At this meeting of Council, it was Prof Eugene Cloete's turn to report on activities in his responsibility centre (RC) – Research, Innovation and Postgraduate Studies – over the past year (click here for the complete document, and here for a pdf version of the PowerPoint presentation). Achievements in this area bode well for the realisation of SU's Vision 2040 of becoming “Africa's leading research-intensive university, globally recognised as excellent, inclusive and innovative, where we advance knowledge in service of society".
Highlights from Prof Cloete's report included the following, reflected under selected SU core strategic themes:
A thriving Stellenbosch University
- Some 76% of SU's third-stream income (from research contracts) in 2019 came from international sources. This shows that the institution enjoys global recognition, which will support its sustainability in the long run.
A transformative student experience
- In the 2019 academic year, 50,8% of qualifications awarded by SU were at postgraduate level. These included a record 361 doctoral degrees, which represented an increase of 35% from the 267 in 2015. Over the five years from 2015 to 2019, SU awarded an astonishing 7 460 master's degrees and 1 519 PhDs. This constitutes a significant contribution to progress and development – not only in our country, but also on the rest of our continent and globally.
Networked and collaborative teaching and learning
- SU's Library and Information Service holds 798 508 printed books and 15 141 e-books, and provides full-text access to 258 125 journal titles. In 2019, the six libraries on SU's three campuses recorded more than 1,3 million visits.
Research for impact
- In February 2020, the number of SU researchers with a National Research Fund (NRF) rating stood at an all-time high of 485, up from 394 in 2016.
- SU now has 51 research chairs – more than double the number we had in 2014. Of these, 28 form part of the South African Research Chairs Initiative (SARChI), which is funded by the Department of Science and Innovation. Another 23 research chairs at the University are funded by other sponsors.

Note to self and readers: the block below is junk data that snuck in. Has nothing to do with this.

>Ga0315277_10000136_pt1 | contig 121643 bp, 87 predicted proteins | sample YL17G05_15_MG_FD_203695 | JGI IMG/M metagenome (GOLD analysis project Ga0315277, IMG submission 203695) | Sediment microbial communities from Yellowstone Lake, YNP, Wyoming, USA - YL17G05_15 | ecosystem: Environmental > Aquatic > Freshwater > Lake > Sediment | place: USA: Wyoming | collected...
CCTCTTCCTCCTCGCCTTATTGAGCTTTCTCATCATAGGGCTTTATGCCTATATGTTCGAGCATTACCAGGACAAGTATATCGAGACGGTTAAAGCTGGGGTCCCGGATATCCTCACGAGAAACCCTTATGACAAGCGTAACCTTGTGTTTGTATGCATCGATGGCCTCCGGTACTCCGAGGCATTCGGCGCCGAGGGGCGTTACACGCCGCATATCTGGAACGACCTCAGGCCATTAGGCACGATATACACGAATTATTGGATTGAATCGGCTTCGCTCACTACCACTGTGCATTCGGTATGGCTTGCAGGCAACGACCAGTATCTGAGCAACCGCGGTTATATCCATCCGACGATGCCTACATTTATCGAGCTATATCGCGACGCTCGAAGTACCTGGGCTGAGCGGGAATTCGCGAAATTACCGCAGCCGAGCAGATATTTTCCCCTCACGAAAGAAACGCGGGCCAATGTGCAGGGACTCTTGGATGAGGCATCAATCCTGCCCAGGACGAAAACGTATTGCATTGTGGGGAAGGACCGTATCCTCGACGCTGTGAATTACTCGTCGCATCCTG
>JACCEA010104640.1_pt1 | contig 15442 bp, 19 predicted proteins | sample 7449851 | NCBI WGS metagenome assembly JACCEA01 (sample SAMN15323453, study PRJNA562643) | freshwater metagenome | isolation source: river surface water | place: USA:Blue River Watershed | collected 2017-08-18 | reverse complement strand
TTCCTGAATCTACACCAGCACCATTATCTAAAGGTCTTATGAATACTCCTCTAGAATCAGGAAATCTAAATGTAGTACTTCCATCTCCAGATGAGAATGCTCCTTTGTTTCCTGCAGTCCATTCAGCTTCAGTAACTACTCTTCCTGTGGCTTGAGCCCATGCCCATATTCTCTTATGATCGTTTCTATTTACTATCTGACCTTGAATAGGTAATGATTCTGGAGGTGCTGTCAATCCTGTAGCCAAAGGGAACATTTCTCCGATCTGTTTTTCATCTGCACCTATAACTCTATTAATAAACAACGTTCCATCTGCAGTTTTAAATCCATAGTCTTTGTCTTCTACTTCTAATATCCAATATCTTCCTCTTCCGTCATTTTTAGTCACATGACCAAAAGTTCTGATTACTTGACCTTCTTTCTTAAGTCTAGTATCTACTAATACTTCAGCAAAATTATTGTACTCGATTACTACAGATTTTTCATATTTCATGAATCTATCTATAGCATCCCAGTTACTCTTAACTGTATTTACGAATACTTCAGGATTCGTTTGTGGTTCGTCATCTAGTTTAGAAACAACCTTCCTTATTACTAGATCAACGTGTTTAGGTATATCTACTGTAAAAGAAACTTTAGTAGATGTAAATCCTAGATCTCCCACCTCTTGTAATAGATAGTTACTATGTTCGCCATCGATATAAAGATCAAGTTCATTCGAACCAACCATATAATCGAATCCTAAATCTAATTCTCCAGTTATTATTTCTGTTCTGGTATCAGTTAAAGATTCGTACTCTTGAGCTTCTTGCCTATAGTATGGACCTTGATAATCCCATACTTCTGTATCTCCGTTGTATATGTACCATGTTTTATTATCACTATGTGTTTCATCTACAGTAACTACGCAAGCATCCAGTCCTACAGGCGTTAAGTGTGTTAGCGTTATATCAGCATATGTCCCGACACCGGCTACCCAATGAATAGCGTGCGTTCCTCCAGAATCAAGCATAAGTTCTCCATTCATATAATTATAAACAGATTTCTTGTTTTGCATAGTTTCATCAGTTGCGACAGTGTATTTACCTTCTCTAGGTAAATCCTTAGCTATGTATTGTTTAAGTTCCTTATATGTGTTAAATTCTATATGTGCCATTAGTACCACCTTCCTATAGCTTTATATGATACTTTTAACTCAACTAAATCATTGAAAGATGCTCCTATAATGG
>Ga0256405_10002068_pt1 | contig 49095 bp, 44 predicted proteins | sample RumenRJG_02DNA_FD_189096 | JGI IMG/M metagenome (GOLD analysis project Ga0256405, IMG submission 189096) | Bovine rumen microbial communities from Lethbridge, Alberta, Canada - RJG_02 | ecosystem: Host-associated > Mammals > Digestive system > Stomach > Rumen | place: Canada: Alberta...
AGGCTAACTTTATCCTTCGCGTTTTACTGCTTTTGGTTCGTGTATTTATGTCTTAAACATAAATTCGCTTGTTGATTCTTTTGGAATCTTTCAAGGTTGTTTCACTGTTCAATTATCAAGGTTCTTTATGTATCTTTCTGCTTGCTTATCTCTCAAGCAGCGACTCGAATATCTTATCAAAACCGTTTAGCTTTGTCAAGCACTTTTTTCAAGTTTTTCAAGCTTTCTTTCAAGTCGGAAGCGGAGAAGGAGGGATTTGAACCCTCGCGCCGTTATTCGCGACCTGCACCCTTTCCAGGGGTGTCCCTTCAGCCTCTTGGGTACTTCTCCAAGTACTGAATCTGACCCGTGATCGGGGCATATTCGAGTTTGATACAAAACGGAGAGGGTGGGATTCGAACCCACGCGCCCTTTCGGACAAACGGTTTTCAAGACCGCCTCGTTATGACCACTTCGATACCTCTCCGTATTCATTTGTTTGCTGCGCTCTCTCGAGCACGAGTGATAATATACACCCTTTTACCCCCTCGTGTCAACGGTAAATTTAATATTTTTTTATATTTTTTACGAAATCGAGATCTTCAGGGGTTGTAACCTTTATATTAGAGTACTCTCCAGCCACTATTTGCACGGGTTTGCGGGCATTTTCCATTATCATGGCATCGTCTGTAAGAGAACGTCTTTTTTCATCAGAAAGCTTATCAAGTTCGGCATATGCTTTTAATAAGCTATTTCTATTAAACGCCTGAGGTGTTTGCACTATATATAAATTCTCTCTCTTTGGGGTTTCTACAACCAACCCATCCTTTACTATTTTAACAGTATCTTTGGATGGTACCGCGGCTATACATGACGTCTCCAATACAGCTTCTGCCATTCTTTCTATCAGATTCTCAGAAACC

- SU remains one of South Africa's most research-productive institutions. Our academics achieved a record of 1,64 research publication outputs per capita in 2018 (the last available figures). And according to the Department of Higher Education and Training, academics at SU also topped all other universities in South Africa in terms of subsidy-qualifying books published.
- SU continues to lead the field in terms of the number of Patent Cooperation Treaty (PCT) patent applications generated in South Africa (127 from 2009 to 2019). A number of these inventions have made headlines internationally.
SU brand refresh
Council noted a submission on the SU brand by the Deputy Vice-Chancellor: Strategy and Internationalisation, Prof Hester Klopper.
In the run-up to SU's Centenary year in 2018, a uniform and consistent SU brand identity was developed after an audit had revealed more than 170 different visual identities across the University. The Centenary logo was well received and started paving the way for a
monolithic brand identity.